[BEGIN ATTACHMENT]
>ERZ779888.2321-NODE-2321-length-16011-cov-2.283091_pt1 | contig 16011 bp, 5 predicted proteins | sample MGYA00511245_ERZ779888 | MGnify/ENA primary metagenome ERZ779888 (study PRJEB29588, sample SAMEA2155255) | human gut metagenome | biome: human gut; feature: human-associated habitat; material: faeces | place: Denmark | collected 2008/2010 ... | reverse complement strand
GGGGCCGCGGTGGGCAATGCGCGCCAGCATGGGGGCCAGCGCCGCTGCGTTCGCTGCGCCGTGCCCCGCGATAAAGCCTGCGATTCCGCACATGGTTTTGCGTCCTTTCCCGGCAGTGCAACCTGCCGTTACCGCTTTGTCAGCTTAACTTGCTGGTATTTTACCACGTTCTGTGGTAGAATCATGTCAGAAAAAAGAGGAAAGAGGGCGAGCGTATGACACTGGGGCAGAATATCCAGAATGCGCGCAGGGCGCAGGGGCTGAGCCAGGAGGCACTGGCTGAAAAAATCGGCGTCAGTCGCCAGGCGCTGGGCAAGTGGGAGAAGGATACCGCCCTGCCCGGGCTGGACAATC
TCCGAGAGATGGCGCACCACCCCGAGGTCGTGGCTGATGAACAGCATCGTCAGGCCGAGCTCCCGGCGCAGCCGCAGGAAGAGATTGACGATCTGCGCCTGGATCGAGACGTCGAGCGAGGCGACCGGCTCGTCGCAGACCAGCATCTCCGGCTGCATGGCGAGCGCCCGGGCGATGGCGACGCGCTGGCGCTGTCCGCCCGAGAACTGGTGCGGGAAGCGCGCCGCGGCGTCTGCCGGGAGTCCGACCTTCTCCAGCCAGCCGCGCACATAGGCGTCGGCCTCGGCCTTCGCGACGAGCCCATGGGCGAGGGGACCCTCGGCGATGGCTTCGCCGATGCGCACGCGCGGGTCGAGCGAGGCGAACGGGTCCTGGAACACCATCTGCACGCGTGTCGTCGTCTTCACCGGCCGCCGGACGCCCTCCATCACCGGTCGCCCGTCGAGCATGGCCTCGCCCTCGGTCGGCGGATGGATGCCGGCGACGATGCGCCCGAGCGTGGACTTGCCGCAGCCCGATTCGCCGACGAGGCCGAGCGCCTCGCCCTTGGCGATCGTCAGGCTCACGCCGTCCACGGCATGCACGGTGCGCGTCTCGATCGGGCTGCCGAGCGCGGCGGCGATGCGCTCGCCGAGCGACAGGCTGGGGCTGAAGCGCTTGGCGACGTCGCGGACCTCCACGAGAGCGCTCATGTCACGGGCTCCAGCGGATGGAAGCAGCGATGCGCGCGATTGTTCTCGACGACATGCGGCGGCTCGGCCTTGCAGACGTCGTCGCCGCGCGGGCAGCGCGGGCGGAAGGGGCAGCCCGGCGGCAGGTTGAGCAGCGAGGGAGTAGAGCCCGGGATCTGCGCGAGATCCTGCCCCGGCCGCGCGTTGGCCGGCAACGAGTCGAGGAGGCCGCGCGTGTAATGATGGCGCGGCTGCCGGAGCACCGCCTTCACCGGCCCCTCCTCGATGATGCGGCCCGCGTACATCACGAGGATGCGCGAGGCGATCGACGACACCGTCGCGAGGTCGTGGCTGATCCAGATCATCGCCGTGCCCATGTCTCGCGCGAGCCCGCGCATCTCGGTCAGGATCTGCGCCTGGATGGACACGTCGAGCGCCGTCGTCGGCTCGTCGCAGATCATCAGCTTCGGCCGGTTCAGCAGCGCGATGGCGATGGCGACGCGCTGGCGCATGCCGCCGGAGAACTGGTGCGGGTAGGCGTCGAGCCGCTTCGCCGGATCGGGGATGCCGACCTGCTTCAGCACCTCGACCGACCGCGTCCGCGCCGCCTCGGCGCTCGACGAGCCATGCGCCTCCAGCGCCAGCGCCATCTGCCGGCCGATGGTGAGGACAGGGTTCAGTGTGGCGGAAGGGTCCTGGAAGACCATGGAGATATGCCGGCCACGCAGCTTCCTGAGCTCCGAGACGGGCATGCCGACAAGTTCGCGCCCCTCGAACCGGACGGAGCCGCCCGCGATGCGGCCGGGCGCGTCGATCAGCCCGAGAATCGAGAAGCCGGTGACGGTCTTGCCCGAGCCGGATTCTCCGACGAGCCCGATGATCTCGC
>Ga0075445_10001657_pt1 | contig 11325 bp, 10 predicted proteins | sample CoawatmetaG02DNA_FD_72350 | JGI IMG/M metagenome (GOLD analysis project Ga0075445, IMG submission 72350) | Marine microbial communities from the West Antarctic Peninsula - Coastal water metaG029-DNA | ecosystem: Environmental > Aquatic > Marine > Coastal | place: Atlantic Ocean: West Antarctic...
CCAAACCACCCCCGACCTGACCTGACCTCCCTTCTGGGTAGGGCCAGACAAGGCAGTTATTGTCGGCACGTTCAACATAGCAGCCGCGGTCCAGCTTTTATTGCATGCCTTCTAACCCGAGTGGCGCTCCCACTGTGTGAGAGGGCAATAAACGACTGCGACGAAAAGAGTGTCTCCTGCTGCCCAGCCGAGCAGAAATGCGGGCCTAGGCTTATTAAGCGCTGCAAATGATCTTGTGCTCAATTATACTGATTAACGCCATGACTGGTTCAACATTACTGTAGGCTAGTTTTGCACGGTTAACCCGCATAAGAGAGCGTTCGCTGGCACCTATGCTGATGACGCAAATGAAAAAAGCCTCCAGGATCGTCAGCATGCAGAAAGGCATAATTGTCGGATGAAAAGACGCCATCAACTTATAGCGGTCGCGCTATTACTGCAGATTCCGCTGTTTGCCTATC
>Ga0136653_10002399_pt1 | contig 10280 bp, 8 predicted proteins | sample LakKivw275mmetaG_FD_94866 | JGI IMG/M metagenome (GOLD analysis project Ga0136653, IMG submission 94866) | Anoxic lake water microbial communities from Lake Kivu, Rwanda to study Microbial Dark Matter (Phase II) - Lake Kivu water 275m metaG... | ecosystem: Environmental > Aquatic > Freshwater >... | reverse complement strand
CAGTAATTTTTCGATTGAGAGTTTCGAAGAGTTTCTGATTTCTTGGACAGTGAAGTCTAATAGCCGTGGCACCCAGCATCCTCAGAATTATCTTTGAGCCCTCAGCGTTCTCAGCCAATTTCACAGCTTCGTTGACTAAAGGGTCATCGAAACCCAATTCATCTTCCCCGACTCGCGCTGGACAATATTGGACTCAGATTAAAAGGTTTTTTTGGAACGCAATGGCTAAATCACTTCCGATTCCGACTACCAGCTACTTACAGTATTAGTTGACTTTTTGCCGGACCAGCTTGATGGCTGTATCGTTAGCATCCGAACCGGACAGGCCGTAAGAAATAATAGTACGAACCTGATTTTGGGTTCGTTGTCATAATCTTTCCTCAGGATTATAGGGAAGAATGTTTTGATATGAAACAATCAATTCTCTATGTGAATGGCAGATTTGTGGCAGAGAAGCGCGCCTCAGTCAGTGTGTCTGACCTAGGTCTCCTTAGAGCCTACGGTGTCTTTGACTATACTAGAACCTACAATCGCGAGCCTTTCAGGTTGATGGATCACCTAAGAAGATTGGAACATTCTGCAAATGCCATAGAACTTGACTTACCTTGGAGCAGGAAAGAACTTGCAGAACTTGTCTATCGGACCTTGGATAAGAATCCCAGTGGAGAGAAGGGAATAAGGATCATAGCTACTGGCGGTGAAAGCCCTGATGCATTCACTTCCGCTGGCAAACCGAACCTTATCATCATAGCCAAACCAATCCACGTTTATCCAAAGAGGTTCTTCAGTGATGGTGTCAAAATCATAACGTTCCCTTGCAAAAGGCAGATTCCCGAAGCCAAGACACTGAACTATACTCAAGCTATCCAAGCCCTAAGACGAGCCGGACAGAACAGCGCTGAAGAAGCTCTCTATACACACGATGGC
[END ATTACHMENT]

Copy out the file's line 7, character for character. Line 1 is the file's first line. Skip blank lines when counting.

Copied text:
CAGTAATTTTTCGATTGAGAGTTTCGAAGAGTTTCTGATTTCTTGGACAGTGAAGTCTAATAGCCGTGGCACCCAGCATCCTCAGAATTATCTTTGAGCCCTCAGCGTTCTCAGCCAATTTCACAGCTTCGTTGACTAAAGGGTCATCGAAACCCAATTCATCTTCCCCGACTCGCGCTGGACAATATTGGACTCAGATTAAAAGGTTTTTTTGGAACGCAATGGCTAAATCACTTCCGATTCCGACTACCAGCTACTTACAGTATTAGTTGACTTTTTGCCGGACCAGCTTGATGGCTGTATCGTTAGCATCCGAACCGGACAGGCCGTAAGAAATAATAGTACGAACCTGATTTTGGGTTCGTTGTCATAATCTTTCCTCAGGATTATAGGGAAGAATGTTTTGATATGAAACAATCAATTCTCTATGTGAATGGCAGATTTGTGGCAGAGAAGCGCGCCTCAGTCAGTGTGTCTGACCTAGGTCTCCTTAGAGCCTACGGTGTCTTTGACTATACTAGAACCTACAATCGCGAGCCTTTCAGGTTGATGGATCACCTAAGAAGATTGGAACATTCTGCAAATGCCATAGAACTTGACTTACCTTGGAGCAGGAAAGAACTTGCAGAACTTGTCTATCGGACCTTGGATAAGAATCCCAGTGGAGAGAAGGGAATAAGGATCATAGCTACTGGCGGTGAAAGCCCTGATGCATTCACTTCCGCTGGCAAACCGAACCTTATCATCATAGCCAAACCAATCCACGTTTATCCAAAGAGGTTCTTCAGTGATGGTGTCAAAATCATAACGTTCCCTTGCAAAAGGCAGATTCCCGAAGCCAAGACACTGAACTATACTCAAGCTATCCAAGCCCTAAGACGAGCCGGACAGAACAGCGCTGAAGAAGCTCTCTATACACACGATGGC